The content of this article is personal opinion and all facts are taken from the NICE guidance unless otherwise stated, all of the references are at the bottom of this blog article, feel free to check them. If you believe I have misrepresented the facts, simply let me know via the contact page and I will review. This post is for entertainment purposes only, this is not advice.
To star crossed lovers….
O.k so maybe this is a little less romantic, but it certainly is as interesting… if your into Biologics.
November was a busy time for NICE: the people who say yes or no to new drugs for the NHS.
So the drama plays out. Two new Biologics: Cimzia and Ilumetri.
Only one makes it through the NICE assessment to be prescribable in England and Wales.
And the loser is….
Ilumetri (at least for now)
Whilst the published report is excessively boring I did chuckle at the subheading ‘Tildrakizumab is not innovative’. Tildrakizumab is of course another of the complex drug names that are so commonly used for biologics. We will stick with the more
The thing is, this drug did actually work, in trials it showed improvements when compared to etanercept and placebo (something that looks like the drug but has no active drug in it). You remember that time you gave your kid brother a lemonade and told him it was vodka? it’s to stop people from experiencing the results they expect. My brother was the most drunk sober person I have ever seen!
Like most things- calculations come down to costs vs benefits. In the case of Ilumetri, other biologics already in use in the NHS were more effective and cost less. The exception is Infliximab, which is licensed for use only for very severe psoriasis (1).
Some of us will find this frustrating, particularly if you are one of the people who has zoomed through all of the biologics so far and would feel much happier having more drugs on the horizon. There will be a review in 3 years time (and there are several more biologics which are on their way out into the market so do not despair).
This little beauty has passed stage one recommendation for authorisation: the second committee meeting is set for January 22nd 2019.
Cimzia (Certolizumab pergol) has been licensed for use for moderate to severe psoriasis (yay!) but before you start rejoicing the usual rules apply.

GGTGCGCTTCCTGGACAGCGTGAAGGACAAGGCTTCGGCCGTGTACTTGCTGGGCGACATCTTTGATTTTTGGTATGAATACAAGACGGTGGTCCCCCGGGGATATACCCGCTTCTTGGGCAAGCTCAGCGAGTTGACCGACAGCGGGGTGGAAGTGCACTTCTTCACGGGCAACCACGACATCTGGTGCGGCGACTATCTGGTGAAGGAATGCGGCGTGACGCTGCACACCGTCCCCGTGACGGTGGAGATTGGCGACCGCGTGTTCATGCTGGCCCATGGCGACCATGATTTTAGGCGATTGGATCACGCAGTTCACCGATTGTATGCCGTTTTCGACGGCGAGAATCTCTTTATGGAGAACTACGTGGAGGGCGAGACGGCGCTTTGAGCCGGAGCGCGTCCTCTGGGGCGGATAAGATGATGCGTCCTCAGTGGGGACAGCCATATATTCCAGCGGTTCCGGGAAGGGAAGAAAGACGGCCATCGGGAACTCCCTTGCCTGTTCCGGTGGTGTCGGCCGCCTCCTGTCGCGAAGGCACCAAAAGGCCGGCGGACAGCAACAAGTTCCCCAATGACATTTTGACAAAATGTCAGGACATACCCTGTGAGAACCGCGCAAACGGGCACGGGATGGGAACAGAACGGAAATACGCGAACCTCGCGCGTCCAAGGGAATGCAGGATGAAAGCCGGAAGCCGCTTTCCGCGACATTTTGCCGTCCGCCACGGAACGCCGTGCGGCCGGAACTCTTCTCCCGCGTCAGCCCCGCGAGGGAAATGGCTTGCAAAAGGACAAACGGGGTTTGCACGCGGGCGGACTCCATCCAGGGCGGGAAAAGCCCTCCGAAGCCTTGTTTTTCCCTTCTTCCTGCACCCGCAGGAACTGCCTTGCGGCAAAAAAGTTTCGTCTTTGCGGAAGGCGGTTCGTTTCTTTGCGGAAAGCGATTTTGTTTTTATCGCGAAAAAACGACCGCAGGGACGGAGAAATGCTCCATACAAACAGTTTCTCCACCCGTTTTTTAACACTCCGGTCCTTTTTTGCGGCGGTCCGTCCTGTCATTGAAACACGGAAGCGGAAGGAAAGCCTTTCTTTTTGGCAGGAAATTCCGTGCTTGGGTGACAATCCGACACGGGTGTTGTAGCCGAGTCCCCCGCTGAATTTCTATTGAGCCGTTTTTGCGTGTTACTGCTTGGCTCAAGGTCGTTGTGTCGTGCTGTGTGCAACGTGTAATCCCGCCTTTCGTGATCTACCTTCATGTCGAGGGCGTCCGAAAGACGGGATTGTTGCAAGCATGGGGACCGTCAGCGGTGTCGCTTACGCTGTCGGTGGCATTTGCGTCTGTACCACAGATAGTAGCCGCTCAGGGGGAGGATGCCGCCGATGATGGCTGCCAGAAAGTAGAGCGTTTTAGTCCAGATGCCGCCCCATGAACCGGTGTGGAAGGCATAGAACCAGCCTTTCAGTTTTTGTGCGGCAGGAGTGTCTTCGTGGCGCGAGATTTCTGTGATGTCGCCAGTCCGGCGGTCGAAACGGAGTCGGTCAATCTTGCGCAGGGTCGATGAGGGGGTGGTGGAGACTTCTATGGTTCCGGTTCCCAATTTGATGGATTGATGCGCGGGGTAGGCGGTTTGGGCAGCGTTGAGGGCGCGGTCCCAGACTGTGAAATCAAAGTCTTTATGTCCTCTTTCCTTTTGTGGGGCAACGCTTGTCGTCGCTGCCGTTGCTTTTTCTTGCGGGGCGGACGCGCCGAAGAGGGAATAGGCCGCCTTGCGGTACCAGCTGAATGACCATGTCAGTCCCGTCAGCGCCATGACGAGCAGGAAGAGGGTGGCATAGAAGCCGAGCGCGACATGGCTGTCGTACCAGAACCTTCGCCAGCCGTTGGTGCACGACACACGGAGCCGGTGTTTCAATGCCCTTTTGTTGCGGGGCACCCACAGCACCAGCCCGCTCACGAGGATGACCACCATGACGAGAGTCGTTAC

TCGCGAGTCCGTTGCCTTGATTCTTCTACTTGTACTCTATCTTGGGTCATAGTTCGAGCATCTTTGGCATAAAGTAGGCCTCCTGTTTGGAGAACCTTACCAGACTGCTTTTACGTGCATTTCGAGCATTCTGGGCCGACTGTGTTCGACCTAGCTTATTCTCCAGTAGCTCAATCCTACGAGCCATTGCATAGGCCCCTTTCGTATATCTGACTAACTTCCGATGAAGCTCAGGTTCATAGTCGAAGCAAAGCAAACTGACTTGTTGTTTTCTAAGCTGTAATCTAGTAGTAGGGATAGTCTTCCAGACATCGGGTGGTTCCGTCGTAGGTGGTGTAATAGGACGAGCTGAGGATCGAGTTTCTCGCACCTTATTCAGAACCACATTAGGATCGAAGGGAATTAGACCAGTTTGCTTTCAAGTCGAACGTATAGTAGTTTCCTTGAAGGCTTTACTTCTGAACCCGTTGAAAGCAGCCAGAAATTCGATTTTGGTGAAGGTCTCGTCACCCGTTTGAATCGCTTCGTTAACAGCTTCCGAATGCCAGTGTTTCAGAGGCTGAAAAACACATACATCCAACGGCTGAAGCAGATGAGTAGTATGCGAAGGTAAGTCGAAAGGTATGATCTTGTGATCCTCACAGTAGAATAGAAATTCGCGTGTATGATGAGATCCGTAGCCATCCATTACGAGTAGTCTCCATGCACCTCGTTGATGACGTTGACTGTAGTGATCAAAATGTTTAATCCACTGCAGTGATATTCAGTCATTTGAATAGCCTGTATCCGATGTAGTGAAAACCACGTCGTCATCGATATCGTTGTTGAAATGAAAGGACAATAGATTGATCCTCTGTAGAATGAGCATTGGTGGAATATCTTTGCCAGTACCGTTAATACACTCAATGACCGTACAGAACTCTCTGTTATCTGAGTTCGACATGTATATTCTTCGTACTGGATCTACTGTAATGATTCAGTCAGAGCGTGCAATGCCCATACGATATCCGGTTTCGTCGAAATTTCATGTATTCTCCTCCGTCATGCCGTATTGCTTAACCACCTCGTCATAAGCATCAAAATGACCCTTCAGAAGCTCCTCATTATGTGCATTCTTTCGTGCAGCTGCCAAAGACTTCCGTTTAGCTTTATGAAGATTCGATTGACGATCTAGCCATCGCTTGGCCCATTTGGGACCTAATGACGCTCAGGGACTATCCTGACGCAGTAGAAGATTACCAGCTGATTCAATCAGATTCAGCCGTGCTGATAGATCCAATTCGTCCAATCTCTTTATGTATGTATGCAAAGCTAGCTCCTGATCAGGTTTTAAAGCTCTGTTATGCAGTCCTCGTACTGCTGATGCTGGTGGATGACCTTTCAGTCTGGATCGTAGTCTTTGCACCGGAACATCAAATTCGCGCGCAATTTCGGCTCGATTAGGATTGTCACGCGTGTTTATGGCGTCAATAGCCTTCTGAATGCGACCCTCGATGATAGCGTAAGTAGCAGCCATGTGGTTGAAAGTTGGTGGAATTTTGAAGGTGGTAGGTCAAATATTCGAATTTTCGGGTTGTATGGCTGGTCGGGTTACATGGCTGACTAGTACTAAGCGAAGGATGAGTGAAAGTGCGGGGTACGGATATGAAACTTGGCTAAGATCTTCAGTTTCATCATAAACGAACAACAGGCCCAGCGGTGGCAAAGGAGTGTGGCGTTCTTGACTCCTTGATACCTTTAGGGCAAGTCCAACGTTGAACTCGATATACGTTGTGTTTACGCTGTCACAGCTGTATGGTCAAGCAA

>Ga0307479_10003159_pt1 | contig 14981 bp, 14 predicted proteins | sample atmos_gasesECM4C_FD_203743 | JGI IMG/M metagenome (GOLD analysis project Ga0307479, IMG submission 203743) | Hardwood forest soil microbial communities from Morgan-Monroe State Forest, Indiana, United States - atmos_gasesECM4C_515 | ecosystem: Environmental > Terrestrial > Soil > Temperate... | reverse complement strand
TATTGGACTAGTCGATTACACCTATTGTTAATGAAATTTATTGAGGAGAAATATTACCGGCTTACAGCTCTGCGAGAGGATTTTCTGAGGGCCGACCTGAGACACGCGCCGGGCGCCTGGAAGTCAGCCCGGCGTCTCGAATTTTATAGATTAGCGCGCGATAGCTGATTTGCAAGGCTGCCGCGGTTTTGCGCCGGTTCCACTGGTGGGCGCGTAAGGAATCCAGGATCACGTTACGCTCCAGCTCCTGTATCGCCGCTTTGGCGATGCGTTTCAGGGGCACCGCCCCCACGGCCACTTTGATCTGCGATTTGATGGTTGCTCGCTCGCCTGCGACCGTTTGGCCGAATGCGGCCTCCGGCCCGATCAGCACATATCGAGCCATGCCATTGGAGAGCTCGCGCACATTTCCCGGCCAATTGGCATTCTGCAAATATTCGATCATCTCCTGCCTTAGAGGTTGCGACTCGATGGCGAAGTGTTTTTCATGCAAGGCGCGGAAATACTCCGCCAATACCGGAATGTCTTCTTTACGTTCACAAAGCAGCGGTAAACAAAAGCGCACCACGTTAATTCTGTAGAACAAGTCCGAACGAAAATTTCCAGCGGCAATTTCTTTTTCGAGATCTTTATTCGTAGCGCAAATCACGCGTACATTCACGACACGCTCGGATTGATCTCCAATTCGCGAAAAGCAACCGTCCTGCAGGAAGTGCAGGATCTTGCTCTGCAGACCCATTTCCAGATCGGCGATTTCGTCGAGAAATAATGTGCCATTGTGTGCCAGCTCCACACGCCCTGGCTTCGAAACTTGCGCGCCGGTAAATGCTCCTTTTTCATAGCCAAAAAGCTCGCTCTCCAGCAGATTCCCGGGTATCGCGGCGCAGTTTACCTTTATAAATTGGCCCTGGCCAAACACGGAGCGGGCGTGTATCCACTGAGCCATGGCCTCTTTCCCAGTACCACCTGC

You need to have a PASI score of 10 or more (don’t know what a PASI is? I wrote this article that explains it) and a DLQI score of more than 10. DLQI stands for Dermatology Life Quality Index and basically measures how much Psoriasis p****s you off and impacts your life.
You also need to have failed at the systemic treatments cyclosporin and methotrexate.
Also unsurprisingly, Cimzia is more effective than these systemic treatments. It is not prescribed first though due to cost considerations, which is a fair point with methotrexate coming around £1.51 for a 24 pack of 2.5mg tablets, it’s going to be hard to compete on price. The minimum dose licence is 200mg which comes in at £357.50 per pre-filled syringe (2,3). Some doctors also prefer to prescribe treatments with a long-standing safety profile first as the drug reactions are more easily predicted –although the BADBIR is collecting huge amounts of data on the safety of biologics (in my opinion they are much safer than you think).
The cost of Cimzia is similar to other equivalent biologics at the lowest dose. It is not cost effective at a higher dose.
So what do you think? Have you already tried Cimzia? If you want more content like this just let me know in the comments 🙂
If you want to read the documents issued by NICE, be my guest 🙂
1. Ilumetri: https://www.nice.org.uk/guidance/GID-TA10191/documents/appraisal-consultation-document
2. Cimzia: https://www.nice.org.uk/guidance/GID-TA10240/documents/appraisal-consultation-document
3. Methotrexate drug costs
Data used refers to the cost from Alliance healthcare and is excluding VAT. You can see more here: https://bnf.nice.org.uk/medicinal-forms/methotrexate.html